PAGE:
"Why would they ignore us? Try using other frequencies," Sheridan said.
"John, could this have something to do with the woman we rescued on Babylon 4?" Delenn asked.
He mused on that for a moment. "Maybe. I can't rule it out, anyway. Please check with the doctors, see if it's safe to wake her up. Maybe then we can find out what the hell is going on."
Right as Delenn set foot into the hallway, the gun slung turret-style beneath the Normandy's bow opened fire, a brilliant white-blue beam shooting below the White Star only meters away from the hull. "Heat readings are off the scale! Commander, we don't want to be hit by that weapon," Lennier said. "Even with Vorlon armor, three or four shots from that would cut the ship in half."
"Ivanova, I don't care if you have to resort to standing by a window and using a flashlight to signal morse code, we need to talk to them now!" Sheridan said. "Lennier, back us away, slowly. No weapons yet."
"That was a warning shot. If you do not respond and surrender Commander Shepard, the next one will not be so lenient!" Garrus snarled. "Damnit, Traynor, why aren't they responding?"
"I don't think our communication modes are compatible," she said. "EDI, back me up on this?"
"They are broadcasting on a different wavelength, using a different format than any communication used in Citadel or Terminus space. I am attempting to gain access to their computer systems, but I have never hacked a computer that operates on a base-twenty-seven processor before," EDI said.
Restraining the urge to punch the guard rail, Garrus forced himself to take several deep breaths. "Any other bright ideas?"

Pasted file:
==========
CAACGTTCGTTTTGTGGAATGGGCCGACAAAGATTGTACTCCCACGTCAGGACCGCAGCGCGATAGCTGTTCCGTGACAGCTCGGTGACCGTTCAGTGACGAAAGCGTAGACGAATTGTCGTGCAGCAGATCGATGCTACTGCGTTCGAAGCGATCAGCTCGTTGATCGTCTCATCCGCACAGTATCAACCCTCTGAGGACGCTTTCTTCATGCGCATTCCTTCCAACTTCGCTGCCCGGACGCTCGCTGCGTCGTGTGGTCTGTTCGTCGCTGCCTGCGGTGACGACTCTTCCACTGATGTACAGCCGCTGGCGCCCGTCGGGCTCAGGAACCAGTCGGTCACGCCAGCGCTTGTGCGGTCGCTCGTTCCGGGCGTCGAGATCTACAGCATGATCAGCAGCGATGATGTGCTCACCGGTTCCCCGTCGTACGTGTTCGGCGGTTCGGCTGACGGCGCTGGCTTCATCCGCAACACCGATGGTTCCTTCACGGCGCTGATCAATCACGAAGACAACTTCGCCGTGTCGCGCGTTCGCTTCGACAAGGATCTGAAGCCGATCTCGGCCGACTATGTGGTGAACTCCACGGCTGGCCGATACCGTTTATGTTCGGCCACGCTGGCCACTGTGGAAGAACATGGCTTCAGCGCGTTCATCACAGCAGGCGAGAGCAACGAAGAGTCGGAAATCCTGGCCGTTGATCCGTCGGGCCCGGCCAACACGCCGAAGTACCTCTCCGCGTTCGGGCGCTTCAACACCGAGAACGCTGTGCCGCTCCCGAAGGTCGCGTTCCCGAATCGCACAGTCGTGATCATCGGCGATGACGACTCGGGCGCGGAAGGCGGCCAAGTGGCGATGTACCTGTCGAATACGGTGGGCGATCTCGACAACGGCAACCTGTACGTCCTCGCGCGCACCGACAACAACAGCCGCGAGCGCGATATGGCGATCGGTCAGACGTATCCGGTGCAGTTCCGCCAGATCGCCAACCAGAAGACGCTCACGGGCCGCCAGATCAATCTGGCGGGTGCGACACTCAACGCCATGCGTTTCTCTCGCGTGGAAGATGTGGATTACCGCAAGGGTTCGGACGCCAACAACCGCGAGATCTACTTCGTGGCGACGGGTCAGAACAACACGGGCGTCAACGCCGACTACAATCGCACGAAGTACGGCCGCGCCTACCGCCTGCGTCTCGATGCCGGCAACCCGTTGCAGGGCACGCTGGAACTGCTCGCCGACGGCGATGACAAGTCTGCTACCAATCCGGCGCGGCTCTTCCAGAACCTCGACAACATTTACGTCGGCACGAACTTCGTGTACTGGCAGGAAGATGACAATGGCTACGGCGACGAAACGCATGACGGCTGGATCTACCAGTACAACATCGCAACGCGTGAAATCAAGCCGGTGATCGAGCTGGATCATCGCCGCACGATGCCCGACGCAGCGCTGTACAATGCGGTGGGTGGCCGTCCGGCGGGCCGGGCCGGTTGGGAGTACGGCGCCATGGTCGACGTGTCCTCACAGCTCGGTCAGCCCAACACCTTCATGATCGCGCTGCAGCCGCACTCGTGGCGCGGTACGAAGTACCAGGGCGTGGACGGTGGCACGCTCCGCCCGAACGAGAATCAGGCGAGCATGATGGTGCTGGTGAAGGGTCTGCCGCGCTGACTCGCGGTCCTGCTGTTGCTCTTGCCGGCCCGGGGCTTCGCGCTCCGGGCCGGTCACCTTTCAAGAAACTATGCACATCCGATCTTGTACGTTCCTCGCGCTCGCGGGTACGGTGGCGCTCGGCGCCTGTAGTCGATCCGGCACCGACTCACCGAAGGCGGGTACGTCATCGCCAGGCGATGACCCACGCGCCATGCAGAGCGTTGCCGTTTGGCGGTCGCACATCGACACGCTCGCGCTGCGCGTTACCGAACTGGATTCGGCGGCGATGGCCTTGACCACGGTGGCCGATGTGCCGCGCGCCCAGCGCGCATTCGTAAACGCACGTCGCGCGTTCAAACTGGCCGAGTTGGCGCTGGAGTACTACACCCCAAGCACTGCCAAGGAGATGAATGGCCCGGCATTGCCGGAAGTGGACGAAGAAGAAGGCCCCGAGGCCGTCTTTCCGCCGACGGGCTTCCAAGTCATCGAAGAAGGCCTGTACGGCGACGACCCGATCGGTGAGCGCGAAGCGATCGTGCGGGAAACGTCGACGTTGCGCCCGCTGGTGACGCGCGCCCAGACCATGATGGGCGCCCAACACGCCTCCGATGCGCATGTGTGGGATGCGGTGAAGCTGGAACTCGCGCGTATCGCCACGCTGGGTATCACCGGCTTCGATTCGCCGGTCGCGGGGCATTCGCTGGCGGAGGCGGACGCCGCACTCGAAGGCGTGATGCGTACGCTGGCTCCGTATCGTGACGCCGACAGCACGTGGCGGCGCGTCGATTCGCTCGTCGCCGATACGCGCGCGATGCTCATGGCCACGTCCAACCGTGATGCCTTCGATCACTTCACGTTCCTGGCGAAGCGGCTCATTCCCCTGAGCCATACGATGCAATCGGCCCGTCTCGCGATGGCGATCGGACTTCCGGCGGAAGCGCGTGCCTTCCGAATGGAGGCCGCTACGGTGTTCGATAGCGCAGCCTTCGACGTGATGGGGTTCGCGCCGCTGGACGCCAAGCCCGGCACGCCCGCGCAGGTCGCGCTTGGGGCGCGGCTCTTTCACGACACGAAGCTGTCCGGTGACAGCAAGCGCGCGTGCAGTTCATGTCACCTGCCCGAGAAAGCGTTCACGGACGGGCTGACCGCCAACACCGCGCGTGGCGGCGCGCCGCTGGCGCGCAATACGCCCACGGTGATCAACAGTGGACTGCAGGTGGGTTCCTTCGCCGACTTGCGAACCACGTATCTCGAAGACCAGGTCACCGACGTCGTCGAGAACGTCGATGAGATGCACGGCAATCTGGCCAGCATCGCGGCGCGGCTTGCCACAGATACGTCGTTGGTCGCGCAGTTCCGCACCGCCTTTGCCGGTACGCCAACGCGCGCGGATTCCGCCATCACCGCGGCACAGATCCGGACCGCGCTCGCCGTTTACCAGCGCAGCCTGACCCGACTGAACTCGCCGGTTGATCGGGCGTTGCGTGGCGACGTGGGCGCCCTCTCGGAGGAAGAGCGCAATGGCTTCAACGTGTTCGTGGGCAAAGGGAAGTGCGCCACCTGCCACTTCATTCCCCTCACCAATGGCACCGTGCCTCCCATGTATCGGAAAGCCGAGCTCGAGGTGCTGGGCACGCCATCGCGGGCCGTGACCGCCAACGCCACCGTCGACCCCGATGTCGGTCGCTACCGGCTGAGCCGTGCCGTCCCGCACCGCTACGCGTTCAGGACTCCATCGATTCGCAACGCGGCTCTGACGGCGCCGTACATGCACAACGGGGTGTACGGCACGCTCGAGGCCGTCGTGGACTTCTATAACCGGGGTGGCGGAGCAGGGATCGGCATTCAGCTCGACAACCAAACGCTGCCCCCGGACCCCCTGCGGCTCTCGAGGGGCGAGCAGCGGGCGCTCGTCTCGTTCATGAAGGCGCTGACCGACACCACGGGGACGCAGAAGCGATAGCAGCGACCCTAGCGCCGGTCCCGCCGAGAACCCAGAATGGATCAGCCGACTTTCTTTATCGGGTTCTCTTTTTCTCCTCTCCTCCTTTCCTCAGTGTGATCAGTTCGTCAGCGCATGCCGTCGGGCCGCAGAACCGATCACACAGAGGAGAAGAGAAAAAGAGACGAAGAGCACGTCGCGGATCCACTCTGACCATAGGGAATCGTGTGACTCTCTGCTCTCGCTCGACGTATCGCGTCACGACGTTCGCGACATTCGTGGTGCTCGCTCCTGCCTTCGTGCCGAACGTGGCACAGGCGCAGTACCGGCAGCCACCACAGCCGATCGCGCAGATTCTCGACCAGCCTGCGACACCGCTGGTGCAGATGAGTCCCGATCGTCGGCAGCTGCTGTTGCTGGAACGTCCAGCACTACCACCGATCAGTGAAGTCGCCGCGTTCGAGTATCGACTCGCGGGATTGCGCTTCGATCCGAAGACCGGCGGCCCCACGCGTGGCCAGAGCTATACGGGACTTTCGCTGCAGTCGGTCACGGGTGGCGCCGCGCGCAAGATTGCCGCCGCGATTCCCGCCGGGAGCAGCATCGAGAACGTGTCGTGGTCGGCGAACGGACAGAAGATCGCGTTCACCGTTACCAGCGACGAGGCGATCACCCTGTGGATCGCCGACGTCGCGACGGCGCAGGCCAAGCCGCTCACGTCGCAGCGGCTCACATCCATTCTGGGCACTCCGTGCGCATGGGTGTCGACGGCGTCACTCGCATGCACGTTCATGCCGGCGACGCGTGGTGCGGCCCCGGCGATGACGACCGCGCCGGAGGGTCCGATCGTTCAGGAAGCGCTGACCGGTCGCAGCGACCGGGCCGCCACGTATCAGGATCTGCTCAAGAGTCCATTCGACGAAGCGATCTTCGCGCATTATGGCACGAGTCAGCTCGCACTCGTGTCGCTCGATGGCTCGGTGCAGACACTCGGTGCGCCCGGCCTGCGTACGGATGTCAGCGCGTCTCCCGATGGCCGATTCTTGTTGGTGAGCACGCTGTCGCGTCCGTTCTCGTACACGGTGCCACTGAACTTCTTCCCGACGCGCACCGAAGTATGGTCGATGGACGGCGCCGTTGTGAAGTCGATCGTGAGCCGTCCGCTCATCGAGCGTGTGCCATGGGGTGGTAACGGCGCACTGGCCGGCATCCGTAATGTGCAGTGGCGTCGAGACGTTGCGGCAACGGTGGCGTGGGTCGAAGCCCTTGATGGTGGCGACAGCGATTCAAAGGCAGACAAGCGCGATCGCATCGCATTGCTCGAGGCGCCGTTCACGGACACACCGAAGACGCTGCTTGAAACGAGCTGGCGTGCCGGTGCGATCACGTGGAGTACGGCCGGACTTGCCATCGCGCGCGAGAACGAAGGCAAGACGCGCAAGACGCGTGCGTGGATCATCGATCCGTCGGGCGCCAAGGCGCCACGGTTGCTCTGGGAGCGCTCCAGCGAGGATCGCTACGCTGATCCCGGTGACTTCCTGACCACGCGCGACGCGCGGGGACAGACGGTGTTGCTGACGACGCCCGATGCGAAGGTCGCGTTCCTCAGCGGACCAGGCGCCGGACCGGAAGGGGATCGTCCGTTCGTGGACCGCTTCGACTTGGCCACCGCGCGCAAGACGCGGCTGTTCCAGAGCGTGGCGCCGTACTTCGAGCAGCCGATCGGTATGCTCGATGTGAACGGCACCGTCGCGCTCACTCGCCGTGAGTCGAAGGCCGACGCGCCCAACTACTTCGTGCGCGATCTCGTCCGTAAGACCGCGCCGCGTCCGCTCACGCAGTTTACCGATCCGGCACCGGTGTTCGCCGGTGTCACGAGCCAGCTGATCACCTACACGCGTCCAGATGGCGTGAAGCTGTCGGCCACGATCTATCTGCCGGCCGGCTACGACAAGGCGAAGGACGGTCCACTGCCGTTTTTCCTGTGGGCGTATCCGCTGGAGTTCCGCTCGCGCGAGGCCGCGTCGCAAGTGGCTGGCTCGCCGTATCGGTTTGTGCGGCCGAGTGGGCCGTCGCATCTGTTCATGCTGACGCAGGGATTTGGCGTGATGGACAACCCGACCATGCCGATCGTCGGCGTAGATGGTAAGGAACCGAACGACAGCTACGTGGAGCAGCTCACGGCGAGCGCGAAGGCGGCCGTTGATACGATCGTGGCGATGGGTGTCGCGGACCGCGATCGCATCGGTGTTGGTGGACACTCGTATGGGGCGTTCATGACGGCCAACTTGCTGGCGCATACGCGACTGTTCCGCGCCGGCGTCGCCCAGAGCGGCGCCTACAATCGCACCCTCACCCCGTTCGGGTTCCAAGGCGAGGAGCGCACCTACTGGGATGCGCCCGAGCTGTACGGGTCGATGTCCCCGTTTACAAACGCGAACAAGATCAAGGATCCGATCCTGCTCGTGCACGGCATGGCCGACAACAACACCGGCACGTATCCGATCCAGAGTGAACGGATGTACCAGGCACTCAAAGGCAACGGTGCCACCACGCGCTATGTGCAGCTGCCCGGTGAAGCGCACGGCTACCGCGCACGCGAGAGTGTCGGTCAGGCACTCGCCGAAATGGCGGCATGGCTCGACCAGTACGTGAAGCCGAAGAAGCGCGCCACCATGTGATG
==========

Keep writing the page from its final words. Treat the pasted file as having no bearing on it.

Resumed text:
"If I thought they might understand English, I'd have already resorted to using the approach lights to flash morse code at them," Traynor muttered. "It's a pre-flight binary alphabet," she explained.
"Turians have one of those too." The hand not holding the uncomfortably damp bandage tightened on the railing. "Did you try asking Tali for ideas?"
"Yes, and, um," Traynor trailed off, staring at her terminal in shock. "EDI, have I gone crazy?"
"The opposite vessel appears to be transmitting in Earth-standard morse code," the AI responded. "If accurate, the message is, 'Normandy, cease fire. We come in peace. Please respond.'"
Garrus and Traynor stared at each other for a moment. "You have got to be shitting me," Westmoreland muttered from her post next to the war room doors.
"Responding back. 'Return Commander Shepard or we will disable your vessel.'" Traynor typed it into her console, letting EDI control the lights. "Alright, now we're getting somewhere. 'We have unidentified human female on board, being treated for injuries. Please accompany us to Babylon Five.' The number, not the word, which is then followed by a list of coordinates. Oh wait, 'Current location' with another list of coordinates."